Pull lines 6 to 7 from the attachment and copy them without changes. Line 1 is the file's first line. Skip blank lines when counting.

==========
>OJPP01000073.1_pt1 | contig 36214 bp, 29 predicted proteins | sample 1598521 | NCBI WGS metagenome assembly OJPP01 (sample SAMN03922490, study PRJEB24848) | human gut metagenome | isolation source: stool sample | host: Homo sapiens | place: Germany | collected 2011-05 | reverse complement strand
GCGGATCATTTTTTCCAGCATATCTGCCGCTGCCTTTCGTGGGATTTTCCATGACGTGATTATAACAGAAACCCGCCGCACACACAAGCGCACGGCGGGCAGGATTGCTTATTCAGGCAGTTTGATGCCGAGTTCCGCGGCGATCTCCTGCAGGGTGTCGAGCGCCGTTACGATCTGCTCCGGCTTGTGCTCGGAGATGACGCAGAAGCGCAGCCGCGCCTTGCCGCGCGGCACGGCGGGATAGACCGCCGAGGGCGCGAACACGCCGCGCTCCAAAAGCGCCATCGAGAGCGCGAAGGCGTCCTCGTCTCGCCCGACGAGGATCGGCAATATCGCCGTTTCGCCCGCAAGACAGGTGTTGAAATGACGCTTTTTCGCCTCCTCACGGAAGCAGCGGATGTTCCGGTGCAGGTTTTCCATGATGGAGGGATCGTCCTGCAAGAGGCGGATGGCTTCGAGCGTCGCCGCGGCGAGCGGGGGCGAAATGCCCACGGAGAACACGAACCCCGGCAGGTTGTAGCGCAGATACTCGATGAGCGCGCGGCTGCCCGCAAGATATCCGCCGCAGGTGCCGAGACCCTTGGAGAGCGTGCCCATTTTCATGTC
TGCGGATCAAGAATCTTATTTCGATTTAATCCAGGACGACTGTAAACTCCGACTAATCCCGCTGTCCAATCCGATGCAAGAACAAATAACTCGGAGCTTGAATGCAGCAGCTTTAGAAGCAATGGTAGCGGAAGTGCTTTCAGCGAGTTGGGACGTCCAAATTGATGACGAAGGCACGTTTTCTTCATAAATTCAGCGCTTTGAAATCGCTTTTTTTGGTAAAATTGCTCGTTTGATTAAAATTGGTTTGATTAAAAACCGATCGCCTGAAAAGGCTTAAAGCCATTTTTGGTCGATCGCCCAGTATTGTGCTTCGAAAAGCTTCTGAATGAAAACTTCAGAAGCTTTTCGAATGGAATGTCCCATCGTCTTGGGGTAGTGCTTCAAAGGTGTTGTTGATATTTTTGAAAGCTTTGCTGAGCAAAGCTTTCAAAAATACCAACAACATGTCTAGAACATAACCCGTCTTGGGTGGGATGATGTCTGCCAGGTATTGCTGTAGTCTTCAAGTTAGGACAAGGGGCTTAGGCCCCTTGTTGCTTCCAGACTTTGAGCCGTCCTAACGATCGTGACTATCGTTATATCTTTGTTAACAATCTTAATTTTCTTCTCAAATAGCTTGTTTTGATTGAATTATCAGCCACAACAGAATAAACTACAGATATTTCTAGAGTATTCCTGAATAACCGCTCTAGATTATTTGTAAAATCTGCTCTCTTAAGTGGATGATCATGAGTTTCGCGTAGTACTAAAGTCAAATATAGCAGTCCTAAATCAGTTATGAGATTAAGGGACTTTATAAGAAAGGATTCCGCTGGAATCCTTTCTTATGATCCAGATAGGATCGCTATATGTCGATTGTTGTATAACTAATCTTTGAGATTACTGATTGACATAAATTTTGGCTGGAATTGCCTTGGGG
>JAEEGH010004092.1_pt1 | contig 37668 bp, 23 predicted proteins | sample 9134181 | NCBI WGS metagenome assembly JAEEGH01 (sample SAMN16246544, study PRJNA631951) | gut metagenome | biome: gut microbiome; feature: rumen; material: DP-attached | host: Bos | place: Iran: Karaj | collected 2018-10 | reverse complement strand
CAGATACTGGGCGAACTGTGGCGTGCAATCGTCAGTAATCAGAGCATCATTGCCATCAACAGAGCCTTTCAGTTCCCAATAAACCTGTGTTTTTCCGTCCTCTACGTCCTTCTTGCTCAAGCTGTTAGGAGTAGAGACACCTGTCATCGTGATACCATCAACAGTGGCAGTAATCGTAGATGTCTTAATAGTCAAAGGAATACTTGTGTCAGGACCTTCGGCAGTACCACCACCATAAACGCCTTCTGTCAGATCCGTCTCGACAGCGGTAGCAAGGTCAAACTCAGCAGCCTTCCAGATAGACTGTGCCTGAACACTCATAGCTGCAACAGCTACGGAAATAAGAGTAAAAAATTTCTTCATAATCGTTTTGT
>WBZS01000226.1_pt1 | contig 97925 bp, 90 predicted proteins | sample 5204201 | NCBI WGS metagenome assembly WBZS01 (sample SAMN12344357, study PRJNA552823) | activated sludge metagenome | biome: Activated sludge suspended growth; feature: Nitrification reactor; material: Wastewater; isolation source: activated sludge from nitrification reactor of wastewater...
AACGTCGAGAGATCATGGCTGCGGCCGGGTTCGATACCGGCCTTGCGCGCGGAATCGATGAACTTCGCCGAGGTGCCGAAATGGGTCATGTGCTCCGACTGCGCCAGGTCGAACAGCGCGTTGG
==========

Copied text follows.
>WBZS01000226.1_pt1 | contig 97925 bp, 90 predicted proteins | sample 5204201 | NCBI WGS metagenome assembly WBZS01 (sample SAMN12344357, study PRJNA552823) | activated sludge metagenome | biome: Activated sludge suspended growth; feature: Nitrification reactor; material: Wastewater; isolation source: activated sludge from nitrification reactor of wastewater...
AACGTCGAGAGATCATGGCTGCGGCCGGGTTCGATACCGGCCTTGCGCGCGGAATCGATGAACTTCGCCGAGGTGCCGAAATGGGTCATGTGCTCCGACTGCGCCAGGTCGAACAGCGCGTTGG